DAVE: I guarantee, if they could get campaign funds from Satan himself they'd do it despite their "christian values".

HEATHER: Just to be clear, I'm pretty sure that there are democrats that are opposed to universal health care to...

DAVE: Right... I'll extend my above statement to any politician who claims "christian values" are important to them.

ME: Dave... the fact that we don't take care of everyone that needs care is THE moral failing in my book. And by "everyone" I sort of mean the world. And by "care" I sort of mean making sure that no one dies from hunger, inadequate living conditions, lack of access to healthcare, or murder/violence.

And I will say that the overwhelming majority of "christian values" indoctrinates I know only want to limit what others do or have access to. Their interests and passions are not to bring about a better world - or perhaps they want to define "better" for everyone. There are a few exceptions, but they truly are the exceptions.
not very articulate, but I'm at work and in a hurry...

ME: Heather - I think that what you are referring to is the government option and/or single payer health care.

In my status I did not say "universal health care" I said health care, although to be honest I believe wholeheartedly (absolutely, in the strictest form of the word "wholeheartedly" - with every part of me, to the extent that it almost physically hurts to think about it) that ALL the people of the world deserve to have health care. I believe universal health care is a right, not a privilege.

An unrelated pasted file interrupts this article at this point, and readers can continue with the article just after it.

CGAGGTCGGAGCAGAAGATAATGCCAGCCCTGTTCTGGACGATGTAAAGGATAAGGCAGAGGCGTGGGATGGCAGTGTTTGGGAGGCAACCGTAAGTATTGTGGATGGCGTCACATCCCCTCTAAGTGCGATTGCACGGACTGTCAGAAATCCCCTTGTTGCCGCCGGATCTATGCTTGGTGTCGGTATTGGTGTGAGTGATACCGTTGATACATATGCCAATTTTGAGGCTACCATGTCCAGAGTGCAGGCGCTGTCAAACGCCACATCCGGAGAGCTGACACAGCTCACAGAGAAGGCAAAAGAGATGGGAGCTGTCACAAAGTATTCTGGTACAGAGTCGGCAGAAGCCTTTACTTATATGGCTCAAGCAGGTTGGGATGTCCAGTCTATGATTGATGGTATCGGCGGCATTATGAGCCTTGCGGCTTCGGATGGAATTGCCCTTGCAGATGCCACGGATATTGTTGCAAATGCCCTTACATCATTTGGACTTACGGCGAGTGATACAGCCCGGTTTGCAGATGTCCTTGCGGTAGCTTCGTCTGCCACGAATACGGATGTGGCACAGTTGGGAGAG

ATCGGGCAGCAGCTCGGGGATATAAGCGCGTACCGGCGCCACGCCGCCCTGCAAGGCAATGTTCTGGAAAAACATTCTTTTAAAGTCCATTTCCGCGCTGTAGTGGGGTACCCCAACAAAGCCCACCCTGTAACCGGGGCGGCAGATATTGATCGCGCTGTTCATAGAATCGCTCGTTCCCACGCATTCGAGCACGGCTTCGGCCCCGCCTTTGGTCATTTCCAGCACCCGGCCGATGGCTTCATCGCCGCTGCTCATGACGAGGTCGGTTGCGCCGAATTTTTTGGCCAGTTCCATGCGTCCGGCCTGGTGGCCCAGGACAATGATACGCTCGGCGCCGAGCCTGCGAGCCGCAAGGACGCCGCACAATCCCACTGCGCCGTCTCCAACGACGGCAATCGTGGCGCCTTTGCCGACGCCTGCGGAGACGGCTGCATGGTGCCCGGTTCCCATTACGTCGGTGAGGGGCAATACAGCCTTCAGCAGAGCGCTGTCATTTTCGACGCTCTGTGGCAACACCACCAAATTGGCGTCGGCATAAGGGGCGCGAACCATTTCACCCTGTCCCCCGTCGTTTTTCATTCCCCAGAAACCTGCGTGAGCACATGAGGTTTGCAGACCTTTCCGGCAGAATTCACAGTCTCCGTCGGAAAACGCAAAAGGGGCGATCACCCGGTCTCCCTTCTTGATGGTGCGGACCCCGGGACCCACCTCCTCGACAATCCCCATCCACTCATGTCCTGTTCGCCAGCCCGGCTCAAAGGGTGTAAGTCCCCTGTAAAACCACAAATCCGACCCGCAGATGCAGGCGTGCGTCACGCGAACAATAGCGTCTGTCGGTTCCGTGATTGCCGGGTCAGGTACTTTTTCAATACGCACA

I wholeheartedly believe that parents should not have to sit with a sick child and decide between feeding the family (or keeping the rent paid) AND taking the child to the doctor. I have been in that position - it is a cruel torture, perhaps one of the cruelest a parent can face. The fear, the anger, the sense of abject hopelessness

I believe that children (and adults) should never have to die for lack of the ability to pay for a doctor's time.

JUDE: current option...sitting for hours in a public hospital and $4 prescriptions from Wal-Mart (a whole other story there) with your feverish child crying about an ear-ache. I love it when the bill-collectors call :) "Sorry sir/ma'am...I have no money but I am looking forward to talking to you tomorrow".

GLORIA:  Or in my case I have expensive full coverage where I work but they will not cover the drugs I need to keep my asthma under control. Frugs I have taken for years so I am forced to buy in canada. The same drugs for pennies on the dollar.

 HEATHER: i agree that something does need to be done with health care.... im just not so sure about universal health care.

ME:  Heather - don't think about the politicos wrangling about it. Or rather - think past their rantings - and I do mean ranting on both sides. Both sides have vested interests that go beyond this issue. The ones in power want to stay in power and the ones on the outs want in.

Think instead about the word UNIVERSAL. It simply means EVERYONE - rich, middle-class and poor. Everyone deserves to be able to take their kids to the doctor when they need it. To keep their kids well enough to do well in school. To make sure that their kids don't die from preventable things.